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Global Youth Traffic Safety Month

Global Youth Traffic Safety Month (GYTSM) takes place throughout May each year. It encourages communities worldwide to keep young drivers safe. Created in 2007, this month encourages youth to participate in traffic safety projects that promote safe teen driving. 


As part of the month-long campaign, teens and parents can access promotional materials and toolkits through the National Highway Traffic Safety Administration website. While we at SADD are all familiar with traffic safety, many people are not! This is why Global Youth Traffic Safety Month is an optimal time for SADD members to educate their friends and communities about the dangers on our roads. 


Here is some information that I plan to share with my peers, and you could too: 

  • Mortality Rates: In the United States, approximately 8 teens die every day, causing a disproportionately high mortality rate among young drivers. While only compromising 5% of total drivers, teens accounted for 8.4% of all drivers involved in fatal car crashes. 

  • Pedestrians: Over half of all road crash victims include vulnerable road users such as pedestrians, cyclists, and motorcyclists 

  • Speed Reduction: On average, a 0.6 mph decrease in speed leads to a 2 percent reduction in road crashes 

  • Seatbelts: Over 51% of teen drivers in a fatal car crash did not wear their seatbelts. 9 out of 10 passengers who died were also not wearing their seatbelts. 

  • Alcohol: Drinking any amount of alcohol before driving increases crash risk among teen drivers. Teen drivers have a much higher risk of being involved in a crash than older drivers at the same blood alcohol concentration. 


When obtaining my driver’s license, I spent the majority of my time practicing and meeting the hours requirement that I needed to take my driving exam. Though it is a tedious process, obtaining this practice beforehand really did help me during the test and when I was on the road afterward. Having driving practice also has been shown to significantly reduce the likelihood of a teen being in a car accident (check out your State’s GDL laws to learn more about this!). Since teens are more likely than adults to underestimate dangerous situations, they make critical errors that result in serious crashes.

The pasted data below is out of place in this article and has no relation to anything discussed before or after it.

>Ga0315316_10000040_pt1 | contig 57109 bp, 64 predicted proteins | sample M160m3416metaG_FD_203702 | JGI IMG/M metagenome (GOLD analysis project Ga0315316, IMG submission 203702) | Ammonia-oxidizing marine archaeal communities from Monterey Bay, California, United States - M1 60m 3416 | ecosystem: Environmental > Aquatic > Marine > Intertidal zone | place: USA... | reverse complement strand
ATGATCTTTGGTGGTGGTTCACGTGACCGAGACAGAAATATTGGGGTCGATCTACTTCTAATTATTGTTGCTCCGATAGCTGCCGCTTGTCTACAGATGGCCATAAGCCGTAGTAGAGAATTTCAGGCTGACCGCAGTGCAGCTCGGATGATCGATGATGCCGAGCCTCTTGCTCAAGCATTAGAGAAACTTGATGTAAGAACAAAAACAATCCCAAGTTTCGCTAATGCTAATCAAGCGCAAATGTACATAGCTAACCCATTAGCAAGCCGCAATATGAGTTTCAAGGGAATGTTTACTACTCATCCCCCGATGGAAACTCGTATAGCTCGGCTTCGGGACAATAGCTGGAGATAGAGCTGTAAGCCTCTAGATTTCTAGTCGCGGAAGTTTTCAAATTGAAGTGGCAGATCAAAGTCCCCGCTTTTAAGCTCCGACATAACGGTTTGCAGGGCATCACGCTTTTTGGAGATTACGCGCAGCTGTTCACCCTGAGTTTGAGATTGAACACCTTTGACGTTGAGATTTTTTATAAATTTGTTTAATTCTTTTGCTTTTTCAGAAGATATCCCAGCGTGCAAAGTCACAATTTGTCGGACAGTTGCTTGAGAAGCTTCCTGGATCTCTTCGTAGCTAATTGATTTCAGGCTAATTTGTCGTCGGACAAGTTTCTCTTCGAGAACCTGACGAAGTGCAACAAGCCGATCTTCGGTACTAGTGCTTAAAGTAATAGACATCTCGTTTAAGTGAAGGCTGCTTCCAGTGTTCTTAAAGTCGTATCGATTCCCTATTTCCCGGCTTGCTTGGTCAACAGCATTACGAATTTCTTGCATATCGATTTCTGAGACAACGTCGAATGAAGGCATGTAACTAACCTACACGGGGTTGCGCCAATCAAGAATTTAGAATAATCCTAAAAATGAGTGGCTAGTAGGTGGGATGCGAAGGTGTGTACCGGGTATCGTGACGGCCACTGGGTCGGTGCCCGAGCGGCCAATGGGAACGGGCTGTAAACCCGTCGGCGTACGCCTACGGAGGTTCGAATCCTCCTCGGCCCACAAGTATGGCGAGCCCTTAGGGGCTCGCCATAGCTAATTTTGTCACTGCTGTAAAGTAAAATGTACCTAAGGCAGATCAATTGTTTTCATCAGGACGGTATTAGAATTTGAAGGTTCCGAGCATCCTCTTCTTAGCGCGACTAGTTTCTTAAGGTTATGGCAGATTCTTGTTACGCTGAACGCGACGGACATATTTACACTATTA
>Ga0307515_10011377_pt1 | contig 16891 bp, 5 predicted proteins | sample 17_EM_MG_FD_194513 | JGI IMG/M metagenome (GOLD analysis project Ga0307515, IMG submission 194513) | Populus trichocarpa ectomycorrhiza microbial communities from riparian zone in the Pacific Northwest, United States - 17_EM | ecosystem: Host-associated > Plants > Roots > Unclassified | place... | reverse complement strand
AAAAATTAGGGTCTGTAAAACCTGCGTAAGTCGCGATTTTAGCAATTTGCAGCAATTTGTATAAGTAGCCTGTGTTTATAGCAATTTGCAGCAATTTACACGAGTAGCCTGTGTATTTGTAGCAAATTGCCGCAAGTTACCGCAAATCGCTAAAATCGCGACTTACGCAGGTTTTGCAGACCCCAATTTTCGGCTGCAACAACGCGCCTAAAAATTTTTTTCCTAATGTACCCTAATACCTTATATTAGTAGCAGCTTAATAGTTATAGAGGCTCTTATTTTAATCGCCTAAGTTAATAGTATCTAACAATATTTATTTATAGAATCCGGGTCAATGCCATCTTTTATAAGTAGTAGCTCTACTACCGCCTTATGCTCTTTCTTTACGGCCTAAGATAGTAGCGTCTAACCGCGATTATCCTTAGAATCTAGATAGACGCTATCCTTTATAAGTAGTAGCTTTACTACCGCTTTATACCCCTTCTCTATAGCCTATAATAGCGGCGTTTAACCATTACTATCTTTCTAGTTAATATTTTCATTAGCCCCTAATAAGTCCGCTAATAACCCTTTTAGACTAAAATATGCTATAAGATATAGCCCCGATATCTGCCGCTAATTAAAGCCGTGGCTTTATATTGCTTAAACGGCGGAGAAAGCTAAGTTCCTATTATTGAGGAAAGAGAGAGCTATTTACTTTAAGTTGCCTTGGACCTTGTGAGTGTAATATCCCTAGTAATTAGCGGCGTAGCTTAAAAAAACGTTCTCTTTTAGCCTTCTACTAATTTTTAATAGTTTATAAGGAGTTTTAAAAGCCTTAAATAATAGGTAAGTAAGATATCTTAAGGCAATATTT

With all the homework, extracurriculars, and responsibilities that high schoolers have to deal with, it is also important to always get enough sleep and prevent drowsy driving. A sleepy driver will have slower reaction time, reduced road attention, and an impaired ability to make good driving decisions. 


Even though May is the only month designated specifically as Global Youth Traffic Safety Month, as SADD members, we should always promote these concepts of traffic safety, no matter what time of year. The more we advocate for our own safety, the safer we can be on and off the roads, and maybe even be the safest generation of road users yet!


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For more information, activities, ideas and more on how you and your chapter can focus on mobility safety issues, check out SADD’s programs page.

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